At the turn of the 20th century, Mary Lennox is a neglected and unloved 10-year-old girl, born in British India to wealthy British parents who never wanted her and made an effort to ignore the girl. She is cared for primarily by native servants, who allow her to become spoiled, demanding, and self-centered. After a cholera epidemic kills Mary's parents, the few surviving servants flee the house without Mary.

 

She is discovered by British soldiers who place her in the temporary care of an English clergyman, whose children taunt her by calling her "Mistress Mary, quite contrary". She is soon sent to England to live with her uncle, Archibald Craven, whom her father's sister Lilias married. He lives on the Yorkshire Moors in a large English country house, Misselthwaite Manor. When escorted to Misselthwaite by the housekeeper Mrs Medlock, she discovers Lilias Craven is dead and that Mr Craven is a hunchback.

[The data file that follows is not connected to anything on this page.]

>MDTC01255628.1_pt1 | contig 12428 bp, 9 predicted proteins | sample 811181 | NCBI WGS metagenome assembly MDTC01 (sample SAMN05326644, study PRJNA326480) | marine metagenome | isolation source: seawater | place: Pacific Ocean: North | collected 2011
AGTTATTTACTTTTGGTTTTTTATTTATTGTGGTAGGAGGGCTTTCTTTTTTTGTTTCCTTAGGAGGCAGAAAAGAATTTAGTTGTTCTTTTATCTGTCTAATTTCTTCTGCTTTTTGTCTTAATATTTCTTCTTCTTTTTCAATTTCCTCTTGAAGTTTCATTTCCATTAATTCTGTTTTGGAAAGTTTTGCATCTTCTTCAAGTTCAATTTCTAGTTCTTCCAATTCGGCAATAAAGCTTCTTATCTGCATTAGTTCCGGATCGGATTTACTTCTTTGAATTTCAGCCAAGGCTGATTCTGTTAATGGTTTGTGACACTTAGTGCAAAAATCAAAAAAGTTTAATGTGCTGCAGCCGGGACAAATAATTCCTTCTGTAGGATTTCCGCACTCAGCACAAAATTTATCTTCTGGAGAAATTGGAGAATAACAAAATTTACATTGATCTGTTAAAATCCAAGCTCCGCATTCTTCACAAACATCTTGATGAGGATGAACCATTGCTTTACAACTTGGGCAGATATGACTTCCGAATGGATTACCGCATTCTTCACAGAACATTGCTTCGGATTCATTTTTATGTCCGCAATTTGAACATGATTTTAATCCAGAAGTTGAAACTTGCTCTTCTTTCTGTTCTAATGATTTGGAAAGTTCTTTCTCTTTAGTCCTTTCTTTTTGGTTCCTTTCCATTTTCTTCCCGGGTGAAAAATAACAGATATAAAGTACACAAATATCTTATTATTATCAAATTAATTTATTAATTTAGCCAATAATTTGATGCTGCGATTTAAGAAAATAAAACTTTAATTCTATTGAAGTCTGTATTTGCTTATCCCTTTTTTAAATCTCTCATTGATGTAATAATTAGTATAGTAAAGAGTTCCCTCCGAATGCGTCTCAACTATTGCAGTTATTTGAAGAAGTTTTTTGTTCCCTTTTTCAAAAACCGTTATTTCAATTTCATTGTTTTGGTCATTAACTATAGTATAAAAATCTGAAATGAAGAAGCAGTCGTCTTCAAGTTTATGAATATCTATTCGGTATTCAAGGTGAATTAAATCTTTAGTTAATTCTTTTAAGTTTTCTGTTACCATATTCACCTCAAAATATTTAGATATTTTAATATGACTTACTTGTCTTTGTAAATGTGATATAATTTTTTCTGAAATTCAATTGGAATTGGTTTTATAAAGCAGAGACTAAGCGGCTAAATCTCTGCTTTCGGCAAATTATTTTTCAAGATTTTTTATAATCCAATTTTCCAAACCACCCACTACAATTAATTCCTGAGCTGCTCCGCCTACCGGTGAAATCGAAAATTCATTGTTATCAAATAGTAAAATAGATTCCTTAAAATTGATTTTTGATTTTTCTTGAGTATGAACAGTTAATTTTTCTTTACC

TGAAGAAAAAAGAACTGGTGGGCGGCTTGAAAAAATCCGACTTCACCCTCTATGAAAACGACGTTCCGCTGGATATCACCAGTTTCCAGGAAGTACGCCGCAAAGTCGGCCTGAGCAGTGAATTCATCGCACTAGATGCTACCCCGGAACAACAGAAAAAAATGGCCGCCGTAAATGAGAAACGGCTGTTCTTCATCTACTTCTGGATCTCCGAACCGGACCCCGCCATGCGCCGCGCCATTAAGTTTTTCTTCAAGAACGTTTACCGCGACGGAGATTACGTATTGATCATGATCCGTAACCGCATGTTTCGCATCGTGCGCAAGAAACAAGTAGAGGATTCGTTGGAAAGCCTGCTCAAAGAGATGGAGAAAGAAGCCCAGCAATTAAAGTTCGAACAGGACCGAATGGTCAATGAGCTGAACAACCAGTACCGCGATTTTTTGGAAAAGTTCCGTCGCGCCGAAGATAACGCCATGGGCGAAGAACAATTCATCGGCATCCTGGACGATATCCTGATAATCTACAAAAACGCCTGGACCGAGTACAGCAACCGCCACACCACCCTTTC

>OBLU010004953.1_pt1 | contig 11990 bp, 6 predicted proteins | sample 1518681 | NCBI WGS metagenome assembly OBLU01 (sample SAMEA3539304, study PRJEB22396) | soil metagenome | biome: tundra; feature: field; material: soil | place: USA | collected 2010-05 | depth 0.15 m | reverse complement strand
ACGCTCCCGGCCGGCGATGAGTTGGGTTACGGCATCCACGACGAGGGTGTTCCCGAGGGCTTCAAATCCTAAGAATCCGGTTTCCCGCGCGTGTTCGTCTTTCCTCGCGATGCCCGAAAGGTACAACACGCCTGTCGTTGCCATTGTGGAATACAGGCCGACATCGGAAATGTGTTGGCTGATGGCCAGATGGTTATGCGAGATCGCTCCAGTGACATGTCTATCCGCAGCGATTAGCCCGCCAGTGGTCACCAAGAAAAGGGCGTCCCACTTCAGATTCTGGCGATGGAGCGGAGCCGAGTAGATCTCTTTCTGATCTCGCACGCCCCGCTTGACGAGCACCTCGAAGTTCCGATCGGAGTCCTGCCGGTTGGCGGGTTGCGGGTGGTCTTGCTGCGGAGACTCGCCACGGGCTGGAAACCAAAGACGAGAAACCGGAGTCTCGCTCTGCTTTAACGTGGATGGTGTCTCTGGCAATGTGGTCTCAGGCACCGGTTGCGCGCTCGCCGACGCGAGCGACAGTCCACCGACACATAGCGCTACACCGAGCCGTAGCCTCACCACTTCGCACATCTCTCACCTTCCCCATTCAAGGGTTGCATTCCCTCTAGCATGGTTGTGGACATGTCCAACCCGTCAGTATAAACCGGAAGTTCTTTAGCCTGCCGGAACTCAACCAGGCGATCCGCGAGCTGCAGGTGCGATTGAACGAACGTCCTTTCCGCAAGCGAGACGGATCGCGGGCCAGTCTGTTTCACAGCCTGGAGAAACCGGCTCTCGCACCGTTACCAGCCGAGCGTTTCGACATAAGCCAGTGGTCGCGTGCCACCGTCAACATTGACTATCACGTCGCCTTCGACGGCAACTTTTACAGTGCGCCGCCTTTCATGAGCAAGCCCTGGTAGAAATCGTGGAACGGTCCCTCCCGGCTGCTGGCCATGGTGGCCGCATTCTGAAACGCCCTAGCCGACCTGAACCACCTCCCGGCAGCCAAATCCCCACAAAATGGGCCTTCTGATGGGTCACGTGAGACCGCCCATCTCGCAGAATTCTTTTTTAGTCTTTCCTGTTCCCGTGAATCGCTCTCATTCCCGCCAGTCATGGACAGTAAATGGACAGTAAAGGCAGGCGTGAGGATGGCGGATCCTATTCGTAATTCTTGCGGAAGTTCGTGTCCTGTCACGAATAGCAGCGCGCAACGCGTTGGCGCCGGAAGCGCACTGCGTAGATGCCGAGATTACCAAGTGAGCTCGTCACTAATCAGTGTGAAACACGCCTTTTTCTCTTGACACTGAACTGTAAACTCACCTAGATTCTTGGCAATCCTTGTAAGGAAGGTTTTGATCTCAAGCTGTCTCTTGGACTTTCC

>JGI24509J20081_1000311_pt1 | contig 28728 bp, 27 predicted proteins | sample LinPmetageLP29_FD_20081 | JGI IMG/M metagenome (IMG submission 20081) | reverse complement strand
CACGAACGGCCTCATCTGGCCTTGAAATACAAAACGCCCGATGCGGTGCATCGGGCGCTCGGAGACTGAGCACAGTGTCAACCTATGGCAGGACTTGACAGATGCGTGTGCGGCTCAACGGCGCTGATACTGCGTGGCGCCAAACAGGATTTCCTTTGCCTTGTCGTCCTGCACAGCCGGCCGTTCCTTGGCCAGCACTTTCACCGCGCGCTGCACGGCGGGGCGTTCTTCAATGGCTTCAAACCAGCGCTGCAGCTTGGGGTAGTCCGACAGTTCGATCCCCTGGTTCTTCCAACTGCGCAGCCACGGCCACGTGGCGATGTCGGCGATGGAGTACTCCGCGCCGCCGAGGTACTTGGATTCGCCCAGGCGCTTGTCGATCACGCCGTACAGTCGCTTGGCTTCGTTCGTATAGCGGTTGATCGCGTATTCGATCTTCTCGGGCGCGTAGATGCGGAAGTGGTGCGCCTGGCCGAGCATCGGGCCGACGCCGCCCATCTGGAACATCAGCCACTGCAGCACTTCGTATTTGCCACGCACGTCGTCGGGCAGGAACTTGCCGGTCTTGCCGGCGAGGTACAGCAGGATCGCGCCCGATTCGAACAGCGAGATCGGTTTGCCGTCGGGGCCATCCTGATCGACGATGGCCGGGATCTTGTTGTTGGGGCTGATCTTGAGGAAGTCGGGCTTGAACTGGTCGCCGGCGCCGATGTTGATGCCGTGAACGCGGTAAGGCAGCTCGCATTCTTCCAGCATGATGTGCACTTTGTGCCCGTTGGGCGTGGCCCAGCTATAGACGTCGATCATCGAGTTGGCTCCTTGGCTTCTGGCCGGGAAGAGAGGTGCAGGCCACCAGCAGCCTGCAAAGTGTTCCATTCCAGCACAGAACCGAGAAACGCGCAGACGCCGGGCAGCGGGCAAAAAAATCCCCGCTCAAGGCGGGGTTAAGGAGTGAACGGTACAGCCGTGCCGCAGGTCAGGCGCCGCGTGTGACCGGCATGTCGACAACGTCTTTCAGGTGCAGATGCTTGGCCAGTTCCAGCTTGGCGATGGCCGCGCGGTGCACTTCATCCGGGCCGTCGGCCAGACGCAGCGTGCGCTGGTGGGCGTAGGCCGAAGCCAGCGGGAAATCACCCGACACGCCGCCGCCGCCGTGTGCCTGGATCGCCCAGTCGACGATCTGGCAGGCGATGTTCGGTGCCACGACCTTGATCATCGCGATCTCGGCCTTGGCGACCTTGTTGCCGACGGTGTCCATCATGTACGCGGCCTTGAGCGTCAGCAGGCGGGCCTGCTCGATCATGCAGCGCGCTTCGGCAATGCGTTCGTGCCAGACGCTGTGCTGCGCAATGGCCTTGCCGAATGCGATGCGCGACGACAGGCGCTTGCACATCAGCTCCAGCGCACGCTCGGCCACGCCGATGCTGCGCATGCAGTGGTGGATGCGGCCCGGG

At first, Mary is as sour and rude as ever. She dislikes her new home, the people living in it, and most of all, the bleak moor on which it sits. Over time, she befriends her maid Martha Sowerby, who tells Mary about Lilias, who would spend hours in a private walled garden growing roses. Lilias Craven died after an accident in the garden ten years prior, and the devastated Archibald locked the garden and buried the key.

 

Mary becomes interested in finding the secret garden herself, and her ill manners begin to soften as a result. Soon she comes to enjoy the company of Martha, the gardener Ben Weatherstaff, and a friendly robin redbreast. Her health and attitude improve with the bracing Yorkshire air, and she grows stronger as she explores the estate gardens. Mary wonders about the secret garden and about mysterious cries that echo through the house at night.